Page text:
Archaeologists searching for the remains of Leonardo da Vinci's Mona Lisa have uncovered a skeleton that may belong to the mysterious woman.
The skeleton was unearthed in a Florence convent where researchers are searching for the remains of Lisa Gherardini Del Giocondo, the women believed to be the model for da Vinci's famous painting. Based on an early look at the cranium and pelvis, the skeleton appears to be female, Bologna University anthropologist Giorgio Gruppioni told news agencies Friday (May 27).
However, more study is needed to determine if the skeleton is, in fact, female, much less whether she lived and died around the same time as Del Giocondo.The researchers were led to the church by historical records, including Gherardini's death certificate discovered a few years ago. She reportedly spent her last two years (until her death in 1542) at St. Ursula in Florence after her husband's death. The documents note that there is a crypt beneath the church floor where Gherardini would have been buried. [Weird Ways We Deal with the Dead]
Researchers plan to continue the excavation of the skeleton. If the bones do belong to a woman and are from the right time period, the archaeologists will attempt to extract DNA from the skeleton to compare it with the remains of two of Del Giocondo's children, buried in a separate cemetery. They also hope to reconstruct her face to compare it with that of the Mona Lisa painting.
But some outside researchers are skeptical about the validity of the project. Writing for the archaeology website Past Horizons, University of North Carolina, Chapel Hill anthropologist Kristina Killgrove pointed out that facial reconstruction is an unreliable art. Many attempts at facial reconstruction have been done on famous specimens, from King Tut to the paleo-Indian Kennewick Man to a bog woman named Moora, Killgrove wrote.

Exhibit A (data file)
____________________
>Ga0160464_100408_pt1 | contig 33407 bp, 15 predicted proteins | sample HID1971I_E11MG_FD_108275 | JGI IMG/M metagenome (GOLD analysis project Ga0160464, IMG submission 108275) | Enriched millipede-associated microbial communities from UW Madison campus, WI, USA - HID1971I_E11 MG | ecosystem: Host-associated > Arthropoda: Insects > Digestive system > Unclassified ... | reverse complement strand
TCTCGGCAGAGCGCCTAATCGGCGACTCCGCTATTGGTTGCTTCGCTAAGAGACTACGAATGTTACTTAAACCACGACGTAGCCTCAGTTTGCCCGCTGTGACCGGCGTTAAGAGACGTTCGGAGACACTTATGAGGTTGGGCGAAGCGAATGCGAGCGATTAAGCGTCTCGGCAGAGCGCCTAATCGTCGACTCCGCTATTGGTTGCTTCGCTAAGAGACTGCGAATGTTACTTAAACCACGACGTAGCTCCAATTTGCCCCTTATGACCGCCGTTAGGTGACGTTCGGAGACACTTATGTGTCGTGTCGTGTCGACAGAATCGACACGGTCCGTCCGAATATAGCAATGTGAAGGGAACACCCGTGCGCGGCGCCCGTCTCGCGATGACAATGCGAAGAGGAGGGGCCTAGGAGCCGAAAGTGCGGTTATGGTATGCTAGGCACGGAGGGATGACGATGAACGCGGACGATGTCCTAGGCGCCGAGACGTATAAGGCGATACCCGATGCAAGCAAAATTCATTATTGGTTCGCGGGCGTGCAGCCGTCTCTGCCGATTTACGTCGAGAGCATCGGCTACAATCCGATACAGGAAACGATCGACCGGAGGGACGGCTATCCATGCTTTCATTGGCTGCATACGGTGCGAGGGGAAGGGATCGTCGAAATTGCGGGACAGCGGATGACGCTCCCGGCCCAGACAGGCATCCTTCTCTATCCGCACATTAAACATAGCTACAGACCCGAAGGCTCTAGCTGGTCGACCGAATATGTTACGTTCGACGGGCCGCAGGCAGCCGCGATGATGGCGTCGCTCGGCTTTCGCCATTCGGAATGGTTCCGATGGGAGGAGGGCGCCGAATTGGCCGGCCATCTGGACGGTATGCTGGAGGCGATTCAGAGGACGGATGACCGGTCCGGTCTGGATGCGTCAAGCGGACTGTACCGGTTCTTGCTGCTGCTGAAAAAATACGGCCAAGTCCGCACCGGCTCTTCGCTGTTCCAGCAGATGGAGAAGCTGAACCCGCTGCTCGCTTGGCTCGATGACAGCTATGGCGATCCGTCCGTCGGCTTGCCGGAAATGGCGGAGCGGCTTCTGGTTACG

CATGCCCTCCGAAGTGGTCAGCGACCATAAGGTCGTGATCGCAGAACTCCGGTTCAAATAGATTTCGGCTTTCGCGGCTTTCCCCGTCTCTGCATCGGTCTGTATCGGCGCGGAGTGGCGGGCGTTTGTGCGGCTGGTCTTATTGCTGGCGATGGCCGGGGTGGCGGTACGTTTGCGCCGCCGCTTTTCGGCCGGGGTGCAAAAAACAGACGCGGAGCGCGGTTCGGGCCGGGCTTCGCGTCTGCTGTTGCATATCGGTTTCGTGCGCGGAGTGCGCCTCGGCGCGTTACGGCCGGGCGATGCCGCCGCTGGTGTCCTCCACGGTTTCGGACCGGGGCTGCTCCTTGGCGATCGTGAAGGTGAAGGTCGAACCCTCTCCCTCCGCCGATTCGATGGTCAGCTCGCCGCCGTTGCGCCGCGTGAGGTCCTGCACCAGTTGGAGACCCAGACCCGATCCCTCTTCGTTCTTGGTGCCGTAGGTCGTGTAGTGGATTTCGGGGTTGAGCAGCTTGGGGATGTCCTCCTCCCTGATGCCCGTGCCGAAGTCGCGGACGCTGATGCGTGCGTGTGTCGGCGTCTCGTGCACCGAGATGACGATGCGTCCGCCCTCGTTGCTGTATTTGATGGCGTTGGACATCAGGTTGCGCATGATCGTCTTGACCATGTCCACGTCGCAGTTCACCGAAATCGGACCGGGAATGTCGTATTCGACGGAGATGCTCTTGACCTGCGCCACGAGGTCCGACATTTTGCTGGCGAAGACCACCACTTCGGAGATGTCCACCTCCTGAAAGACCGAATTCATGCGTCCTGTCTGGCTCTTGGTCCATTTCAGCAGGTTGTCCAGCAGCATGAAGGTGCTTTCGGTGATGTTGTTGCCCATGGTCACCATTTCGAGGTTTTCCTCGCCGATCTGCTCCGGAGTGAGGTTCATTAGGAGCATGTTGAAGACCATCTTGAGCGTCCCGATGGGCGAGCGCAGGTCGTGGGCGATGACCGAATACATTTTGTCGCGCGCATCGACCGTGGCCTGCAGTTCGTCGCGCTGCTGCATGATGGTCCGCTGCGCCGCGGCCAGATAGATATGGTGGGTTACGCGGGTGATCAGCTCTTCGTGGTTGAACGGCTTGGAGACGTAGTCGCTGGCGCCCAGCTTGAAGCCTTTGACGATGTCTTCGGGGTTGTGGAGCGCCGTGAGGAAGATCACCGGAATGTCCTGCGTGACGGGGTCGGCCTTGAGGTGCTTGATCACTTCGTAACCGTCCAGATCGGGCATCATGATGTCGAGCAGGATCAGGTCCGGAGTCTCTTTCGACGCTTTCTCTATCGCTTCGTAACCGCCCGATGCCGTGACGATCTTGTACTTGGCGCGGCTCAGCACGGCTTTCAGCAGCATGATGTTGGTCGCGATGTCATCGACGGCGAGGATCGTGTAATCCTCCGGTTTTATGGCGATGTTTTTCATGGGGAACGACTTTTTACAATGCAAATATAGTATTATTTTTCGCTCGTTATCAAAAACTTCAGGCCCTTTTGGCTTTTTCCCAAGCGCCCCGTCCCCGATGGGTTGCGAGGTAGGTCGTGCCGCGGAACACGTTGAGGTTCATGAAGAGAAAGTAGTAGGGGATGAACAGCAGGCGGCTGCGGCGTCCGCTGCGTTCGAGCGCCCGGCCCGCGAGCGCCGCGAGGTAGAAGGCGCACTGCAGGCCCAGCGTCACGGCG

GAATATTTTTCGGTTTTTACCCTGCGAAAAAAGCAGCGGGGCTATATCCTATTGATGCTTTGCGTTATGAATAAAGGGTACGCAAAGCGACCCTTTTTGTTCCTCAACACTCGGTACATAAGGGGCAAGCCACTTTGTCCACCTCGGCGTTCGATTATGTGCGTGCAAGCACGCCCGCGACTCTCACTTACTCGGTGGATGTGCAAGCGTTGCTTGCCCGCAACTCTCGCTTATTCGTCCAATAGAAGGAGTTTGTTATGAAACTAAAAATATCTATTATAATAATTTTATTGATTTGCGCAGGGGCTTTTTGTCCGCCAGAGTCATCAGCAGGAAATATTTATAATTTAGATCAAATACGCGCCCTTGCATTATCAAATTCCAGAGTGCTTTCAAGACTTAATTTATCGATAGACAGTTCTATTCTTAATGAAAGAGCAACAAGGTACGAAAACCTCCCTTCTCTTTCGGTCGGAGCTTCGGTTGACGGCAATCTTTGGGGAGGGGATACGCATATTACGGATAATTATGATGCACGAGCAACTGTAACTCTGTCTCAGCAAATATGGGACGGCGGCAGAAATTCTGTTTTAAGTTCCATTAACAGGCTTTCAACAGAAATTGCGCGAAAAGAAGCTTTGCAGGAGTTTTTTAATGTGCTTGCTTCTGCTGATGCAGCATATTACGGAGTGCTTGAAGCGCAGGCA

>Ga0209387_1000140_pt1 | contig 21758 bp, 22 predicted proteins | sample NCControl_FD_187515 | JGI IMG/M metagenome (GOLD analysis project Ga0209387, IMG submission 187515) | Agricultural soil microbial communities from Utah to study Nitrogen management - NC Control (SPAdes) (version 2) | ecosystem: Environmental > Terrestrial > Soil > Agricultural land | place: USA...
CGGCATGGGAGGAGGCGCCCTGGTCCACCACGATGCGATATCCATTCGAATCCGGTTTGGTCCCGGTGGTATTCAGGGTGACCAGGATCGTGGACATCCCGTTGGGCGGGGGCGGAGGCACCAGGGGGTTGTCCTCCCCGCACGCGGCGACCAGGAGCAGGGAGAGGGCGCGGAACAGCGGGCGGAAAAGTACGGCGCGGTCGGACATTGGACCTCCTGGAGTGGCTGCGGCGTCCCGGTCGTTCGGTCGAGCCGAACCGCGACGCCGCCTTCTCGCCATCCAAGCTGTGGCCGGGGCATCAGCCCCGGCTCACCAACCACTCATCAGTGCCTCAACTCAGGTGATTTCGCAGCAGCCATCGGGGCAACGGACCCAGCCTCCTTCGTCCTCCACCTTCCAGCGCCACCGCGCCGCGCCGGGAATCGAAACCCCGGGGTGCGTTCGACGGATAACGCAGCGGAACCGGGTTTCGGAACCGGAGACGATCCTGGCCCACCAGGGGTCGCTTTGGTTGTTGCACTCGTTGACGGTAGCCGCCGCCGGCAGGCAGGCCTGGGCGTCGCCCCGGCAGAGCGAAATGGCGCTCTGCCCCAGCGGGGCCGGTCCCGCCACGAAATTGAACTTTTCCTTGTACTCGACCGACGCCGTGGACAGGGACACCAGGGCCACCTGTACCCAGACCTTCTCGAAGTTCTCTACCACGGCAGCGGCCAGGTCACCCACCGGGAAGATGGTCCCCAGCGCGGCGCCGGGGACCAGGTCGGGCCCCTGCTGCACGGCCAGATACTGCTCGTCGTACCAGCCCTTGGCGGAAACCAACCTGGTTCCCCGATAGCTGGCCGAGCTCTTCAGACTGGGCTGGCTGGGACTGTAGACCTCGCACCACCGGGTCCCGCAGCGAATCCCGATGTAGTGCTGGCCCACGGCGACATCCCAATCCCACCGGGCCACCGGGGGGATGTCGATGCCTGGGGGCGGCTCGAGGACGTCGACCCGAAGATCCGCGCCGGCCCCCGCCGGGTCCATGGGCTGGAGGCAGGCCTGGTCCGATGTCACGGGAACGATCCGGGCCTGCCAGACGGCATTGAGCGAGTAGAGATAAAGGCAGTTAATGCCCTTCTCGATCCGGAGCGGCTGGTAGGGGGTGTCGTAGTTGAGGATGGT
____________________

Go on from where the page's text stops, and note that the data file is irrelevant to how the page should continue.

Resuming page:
"In spite of what the researchers who commissioned the reconstructions say," Killgrove wrote, "the alternate faces of each of these three long-dead people bear only a passing similarity to one another, even though they were based on the same relatively complete skull."
Monty Dobson, an archaeologist at Drury University in Missouri, said the unearthed skeleton "is in pretty rough shape, by the looks of it," which would make a reliable facial reconstruction difficult.
It wouldn't be surprising if the skeleton turns out to be someone with Del Giocondo DNA, Dobson said, given that historical records suggest that the researchers are digging in the family's crypt. Even so, he said, the connections to the Mona Lisa are tenuous.
"It's kind of a circular argument there," Dobson told LiveScience. "You've identified this individual, okay, that's terrific, but they're still grasping to make links between this individual and the Mona Lisa."
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Stephanie Pappas is a contributing writer for Live Science, covering topics ranging from geoscience to archaeology to the human brain and behavior. She was previously a senior writer for Live Science but is now a freelancer based in Denver, Colorado, and regularly contributes to Scientific American and The Monitor, the monthly magazine of the American Psychological Association. Stephanie received a bachelor's degree in psychology from the University of South Carolina and a graduate certificate in science communication from the University of California, Santa Cruz.